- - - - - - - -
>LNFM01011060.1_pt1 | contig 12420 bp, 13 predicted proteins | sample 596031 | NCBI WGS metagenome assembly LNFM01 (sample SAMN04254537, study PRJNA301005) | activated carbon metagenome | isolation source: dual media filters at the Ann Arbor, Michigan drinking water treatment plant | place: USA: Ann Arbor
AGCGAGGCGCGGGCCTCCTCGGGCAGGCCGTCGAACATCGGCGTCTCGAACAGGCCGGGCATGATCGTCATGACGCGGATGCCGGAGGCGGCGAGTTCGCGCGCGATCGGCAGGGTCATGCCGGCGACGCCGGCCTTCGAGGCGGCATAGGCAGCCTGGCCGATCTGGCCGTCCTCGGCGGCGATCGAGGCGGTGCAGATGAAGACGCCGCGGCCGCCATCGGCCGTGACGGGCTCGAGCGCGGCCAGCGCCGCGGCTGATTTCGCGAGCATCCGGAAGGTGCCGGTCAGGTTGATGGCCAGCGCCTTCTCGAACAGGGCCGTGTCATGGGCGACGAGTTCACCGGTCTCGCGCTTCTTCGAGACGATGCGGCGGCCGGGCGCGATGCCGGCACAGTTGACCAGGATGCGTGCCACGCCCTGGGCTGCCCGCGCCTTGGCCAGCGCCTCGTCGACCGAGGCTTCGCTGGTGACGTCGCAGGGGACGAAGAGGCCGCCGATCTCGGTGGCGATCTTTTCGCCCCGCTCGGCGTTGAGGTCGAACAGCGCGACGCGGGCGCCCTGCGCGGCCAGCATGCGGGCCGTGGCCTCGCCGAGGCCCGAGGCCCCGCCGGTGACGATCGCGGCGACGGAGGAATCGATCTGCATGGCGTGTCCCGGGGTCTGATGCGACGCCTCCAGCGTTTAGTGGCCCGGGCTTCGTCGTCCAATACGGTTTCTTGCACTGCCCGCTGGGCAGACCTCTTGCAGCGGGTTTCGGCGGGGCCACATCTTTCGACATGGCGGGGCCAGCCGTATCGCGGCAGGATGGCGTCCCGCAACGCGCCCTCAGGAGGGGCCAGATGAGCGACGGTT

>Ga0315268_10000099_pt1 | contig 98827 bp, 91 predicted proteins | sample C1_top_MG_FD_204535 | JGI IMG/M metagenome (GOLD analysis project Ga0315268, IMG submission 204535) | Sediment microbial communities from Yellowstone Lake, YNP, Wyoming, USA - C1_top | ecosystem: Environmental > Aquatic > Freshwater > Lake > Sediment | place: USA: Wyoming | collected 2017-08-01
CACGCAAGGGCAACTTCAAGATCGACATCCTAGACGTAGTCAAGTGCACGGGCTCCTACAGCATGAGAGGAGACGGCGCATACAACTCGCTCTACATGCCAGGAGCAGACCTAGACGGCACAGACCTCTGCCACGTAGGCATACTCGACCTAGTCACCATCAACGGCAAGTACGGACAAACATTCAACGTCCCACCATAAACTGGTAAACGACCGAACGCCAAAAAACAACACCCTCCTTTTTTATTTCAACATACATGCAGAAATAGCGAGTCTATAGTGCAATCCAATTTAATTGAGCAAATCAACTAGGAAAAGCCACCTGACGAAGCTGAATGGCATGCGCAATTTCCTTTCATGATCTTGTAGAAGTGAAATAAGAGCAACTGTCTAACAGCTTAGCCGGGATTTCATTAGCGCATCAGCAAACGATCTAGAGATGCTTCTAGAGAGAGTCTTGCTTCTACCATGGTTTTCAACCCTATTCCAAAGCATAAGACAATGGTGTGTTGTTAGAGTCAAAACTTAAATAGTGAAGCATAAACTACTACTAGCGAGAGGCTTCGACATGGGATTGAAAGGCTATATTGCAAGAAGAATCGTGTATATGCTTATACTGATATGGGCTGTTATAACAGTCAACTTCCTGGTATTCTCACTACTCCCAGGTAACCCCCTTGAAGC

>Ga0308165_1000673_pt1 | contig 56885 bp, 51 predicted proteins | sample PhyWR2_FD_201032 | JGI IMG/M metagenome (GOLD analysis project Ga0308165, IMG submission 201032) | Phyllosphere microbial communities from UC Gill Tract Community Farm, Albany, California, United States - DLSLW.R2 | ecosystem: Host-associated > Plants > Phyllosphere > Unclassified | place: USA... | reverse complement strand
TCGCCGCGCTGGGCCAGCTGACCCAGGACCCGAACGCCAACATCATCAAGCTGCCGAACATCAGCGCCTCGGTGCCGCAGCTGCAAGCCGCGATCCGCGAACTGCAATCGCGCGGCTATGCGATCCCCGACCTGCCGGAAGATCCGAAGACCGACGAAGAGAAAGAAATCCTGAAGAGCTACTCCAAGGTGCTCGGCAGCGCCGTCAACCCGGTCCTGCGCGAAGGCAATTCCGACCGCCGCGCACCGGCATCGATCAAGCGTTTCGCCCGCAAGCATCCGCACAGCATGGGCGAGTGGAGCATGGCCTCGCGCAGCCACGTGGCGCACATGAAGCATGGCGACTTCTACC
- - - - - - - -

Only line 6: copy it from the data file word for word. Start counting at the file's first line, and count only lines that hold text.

TCGCCGCGCTGGGCCAGCTGACCCAGGACCCGAACGCCAACATCATCAAGCTGCCGAACATCAGCGCCTCGGTGCCGCAGCTGCAAGCCGCGATCCGCGAACTGCAATCGCGCGGCTATGCGATCCCCGACCTGCCGGAAGATCCGAAGACCGACGAAGAGAAAGAAATCCTGAAGAGCTACTCCAAGGTGCTCGGCAGCGCCGTCAACCCGGTCCTGCGCGAAGGCAATTCCGACCGCCGCGCACCGGCATCGATCAAGCGTTTCGCCCGCAAGCATCCGCACAGCATGGGCGAGTGGAGCATGGCCTCGCGCAGCCACGTGGCGCACATGAAGCATGGCGACTTCTACC